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Jo Delafons

British artist Jo Delafons creates ethereal, gravity-defying art from her Sussex home. Fibre Arts Take Two had the opportunity to learn about Jo’s work.

Jo Delafons’s Friday Feature Artist Interview can be found at the bottom of this page.

After completing her embroidery degree and dedicating what some would consider a lifetime of sharing art education with others in London, Jo Delafons made a move to a small seaside town in Sussex, near Brighton in the UK. This life-affirming move was a fresh start and the chance to live a different life rediscovering her artistic voice. 

With a deep sense of gratitude, Jo has created a stunning body of work. The symbolism of sea resonates in her enigmatic sculptures, as they appear to rise and fall, strong and fragile, whilst offering safe passage across stormy seas. 

Fibre Arts Take-Two couldn’t have been more grateful for the opportunity to talk with Jo about her life and art.

Growing up

Jo grew up in London in happy circumstances, “I grew up with a very close family and very supportive parents,” she says, “I’m one of four girls in my family. I’ve got two older sisters and an identical twin. My parents weren’t madly arty; they both were English literature graduates and are passionate about education.”

Perhaps integral to her future art was one part of her childhood experience, “Something that probably had a big impact on me,” says Jo, “was when we were growing up, we were fortunate enough to have a cottage in Little Hampton, and we used to go down at the weekend, and we’d walk on the downs and spend a lot of time on the beach. A lot of beach combing. I loved trailing the shingle bank there and looking in rock pools and things like that.”



Jo always knew that she wanted to study art in some form, “I was always drawing and making things when I was little,” she says, “That was the thing I felt I was most at home at, and it was always the lesson at school that I loved and could have done all day.

I still remember things I made in primary school, so I think it significantly impacted me. I think often that’s underrated, those kinds of experiences, I believe that they can stay with you and form you.”

With this foundational love of art, Jo went on to artistic higher education, “When I left school,” she says, “I did an Art Foundation, but I struggled to know which area I wanted to specialise in. I think I was worried about making a living at the time. I wanted to do fine arts, but I wasn’t ready. I don’t think I understood what I wanted to say.”

“In my degree course, we had to do a year of paperwork for textiles, it was very pattern-based, and that wasn’t me at all. In my mind, I hoped to change to the embroidery course. I applied for jewellery and had a fantastic year learning all the basic jewellery skills, but I realised I don’t see myself doing it for the rest of my life. Then at the end of my first year, I spoke to my tutors and said I really want to go into embroidery, and they let me transfer.”


A Turbulent Journey

After many years of teaching, Jo had what she calls a breakdown. She had taken on too much for too long, and something had to give, “I would not recommend a breakdown,” says Jo, “I really wouldn’t go through that again. The silver lining is that a crisis forced me to stop, reassess my life and change. Without it i’d probably still be running myself ragged and wouldn’t have stopped teaching and developed my own work. And although I was happy at my job until this point, I think I needed that change, and what’s fantastic about this is I’ve had the chance to leave that life and come here and buy my flat.”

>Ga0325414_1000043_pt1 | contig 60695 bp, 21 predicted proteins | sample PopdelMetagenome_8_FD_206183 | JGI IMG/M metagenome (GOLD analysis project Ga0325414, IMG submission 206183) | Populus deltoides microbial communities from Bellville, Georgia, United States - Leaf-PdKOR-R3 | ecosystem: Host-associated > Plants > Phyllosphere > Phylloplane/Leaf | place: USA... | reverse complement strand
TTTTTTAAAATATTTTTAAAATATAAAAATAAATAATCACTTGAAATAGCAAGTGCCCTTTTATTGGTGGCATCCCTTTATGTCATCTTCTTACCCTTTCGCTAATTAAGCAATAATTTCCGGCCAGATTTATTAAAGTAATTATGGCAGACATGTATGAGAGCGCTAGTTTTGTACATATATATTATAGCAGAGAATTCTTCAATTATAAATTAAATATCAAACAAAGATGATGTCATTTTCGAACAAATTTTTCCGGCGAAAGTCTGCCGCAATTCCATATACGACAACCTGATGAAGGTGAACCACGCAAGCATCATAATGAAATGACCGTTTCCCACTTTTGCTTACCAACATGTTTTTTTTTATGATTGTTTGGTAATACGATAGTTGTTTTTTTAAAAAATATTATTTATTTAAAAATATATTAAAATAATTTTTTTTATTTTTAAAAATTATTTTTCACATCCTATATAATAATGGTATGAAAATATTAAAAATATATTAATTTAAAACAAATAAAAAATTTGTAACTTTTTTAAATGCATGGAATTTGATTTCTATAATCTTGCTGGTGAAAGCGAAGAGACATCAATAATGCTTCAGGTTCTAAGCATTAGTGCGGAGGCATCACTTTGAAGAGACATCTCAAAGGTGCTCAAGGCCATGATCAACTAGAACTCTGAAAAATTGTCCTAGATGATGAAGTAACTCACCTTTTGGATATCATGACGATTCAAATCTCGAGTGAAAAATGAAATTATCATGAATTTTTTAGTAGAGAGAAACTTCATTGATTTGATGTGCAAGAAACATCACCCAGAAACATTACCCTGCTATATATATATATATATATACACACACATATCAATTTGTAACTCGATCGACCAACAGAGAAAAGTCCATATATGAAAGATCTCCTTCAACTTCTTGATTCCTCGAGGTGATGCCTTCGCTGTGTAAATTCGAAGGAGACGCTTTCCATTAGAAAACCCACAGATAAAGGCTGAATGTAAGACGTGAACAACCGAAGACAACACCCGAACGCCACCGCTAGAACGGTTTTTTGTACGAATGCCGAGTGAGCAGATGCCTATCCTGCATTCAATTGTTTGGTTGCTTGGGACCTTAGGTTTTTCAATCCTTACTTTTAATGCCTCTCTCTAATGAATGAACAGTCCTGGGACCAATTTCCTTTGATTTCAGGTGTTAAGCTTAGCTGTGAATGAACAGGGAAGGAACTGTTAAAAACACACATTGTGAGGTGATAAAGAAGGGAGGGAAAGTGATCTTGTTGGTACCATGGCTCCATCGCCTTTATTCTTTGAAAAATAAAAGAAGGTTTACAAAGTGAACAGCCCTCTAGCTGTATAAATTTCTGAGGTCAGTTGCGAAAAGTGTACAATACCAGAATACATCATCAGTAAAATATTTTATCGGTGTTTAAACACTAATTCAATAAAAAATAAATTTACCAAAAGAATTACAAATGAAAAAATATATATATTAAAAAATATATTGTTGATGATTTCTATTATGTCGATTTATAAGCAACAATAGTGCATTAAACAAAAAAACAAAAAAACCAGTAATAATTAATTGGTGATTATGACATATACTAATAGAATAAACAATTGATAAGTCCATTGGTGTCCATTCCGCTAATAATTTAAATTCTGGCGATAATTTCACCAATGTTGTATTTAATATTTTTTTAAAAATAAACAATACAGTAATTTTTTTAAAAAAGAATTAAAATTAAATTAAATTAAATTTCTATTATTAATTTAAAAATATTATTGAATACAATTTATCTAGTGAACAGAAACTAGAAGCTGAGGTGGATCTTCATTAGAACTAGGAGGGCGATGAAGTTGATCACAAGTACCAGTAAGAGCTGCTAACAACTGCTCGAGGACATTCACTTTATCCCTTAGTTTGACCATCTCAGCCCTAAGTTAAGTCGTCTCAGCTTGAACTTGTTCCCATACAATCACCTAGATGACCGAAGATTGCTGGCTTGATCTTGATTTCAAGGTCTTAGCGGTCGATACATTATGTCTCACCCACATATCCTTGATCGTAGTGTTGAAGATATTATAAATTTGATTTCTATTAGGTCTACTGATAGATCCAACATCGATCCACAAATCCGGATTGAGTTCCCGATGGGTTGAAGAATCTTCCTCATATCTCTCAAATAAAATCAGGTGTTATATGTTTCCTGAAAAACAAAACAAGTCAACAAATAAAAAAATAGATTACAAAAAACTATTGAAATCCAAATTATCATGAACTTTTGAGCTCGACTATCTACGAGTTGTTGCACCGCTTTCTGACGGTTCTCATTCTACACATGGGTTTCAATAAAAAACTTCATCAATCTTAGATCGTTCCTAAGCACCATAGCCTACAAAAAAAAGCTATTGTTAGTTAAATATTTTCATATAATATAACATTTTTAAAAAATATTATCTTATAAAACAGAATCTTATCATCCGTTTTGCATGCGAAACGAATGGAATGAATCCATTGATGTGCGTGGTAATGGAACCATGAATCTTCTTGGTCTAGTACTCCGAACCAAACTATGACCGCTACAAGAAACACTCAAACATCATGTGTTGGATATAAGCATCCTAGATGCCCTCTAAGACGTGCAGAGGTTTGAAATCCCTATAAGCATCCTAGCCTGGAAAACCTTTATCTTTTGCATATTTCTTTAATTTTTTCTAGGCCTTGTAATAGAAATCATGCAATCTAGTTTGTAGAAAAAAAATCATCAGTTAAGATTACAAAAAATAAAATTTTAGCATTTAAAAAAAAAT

Despite her mental state, Jo didn’t leave teaching altogether, “I went back to work. I couldn’t make that break immediately because it was too close to my heart. But about three years after stepping down from the Head of the Department, I went part-time and suddenly had the balance back. It was amazing how the moment I had more time, my creativity came back. “


As advice for aspiring artists, Jo has one attribute she prizes above all others, “I’d say as an artist it’s about having integrity,” she says, “doing something that you care about and that means that it means something to you. I think it’s imperative not to be too influenced by trends or what other people are doing, and I think it’s tough when you’re first starting out, to have that feeling that you know what your voice is or what you’re about. It takes time, and it takes mistakes. And it’s a case of just keeping going and seeing where it goes. I suppose what’s important is doing something that means something to yourself and that you hope communicates well to others… and that they pick up on that unspoken thing.”


About the artist

After years of working as an educator, Jo Delafons shifted to creating stunning art. She creates ethereal pieces that defy gravity using the skills she learned in her embroidery degree and the inspiration she takes from her walks through her seaside town in Sussex.

Lockdown saw the emergence of yet another incredible body of work for Jo, in what she affectionately calls her Walk Boxes. Here, Jo shares a breath of fresh Sussex air with her following on social media, like sugar cube medicine for the soul. Her repeating cube form echoed the strict confines and routine predictability of empty calendar days that we can all relate to. In direct contrast with the expansive sense of freedom and wonder one experiences in nature. 

Yet another testament to the reverence Jo has for nature and her gratitude for being able to live a creative life and share that with others. Just like the sea, life has many ups and downs, and Jo works to mirror this in her art.


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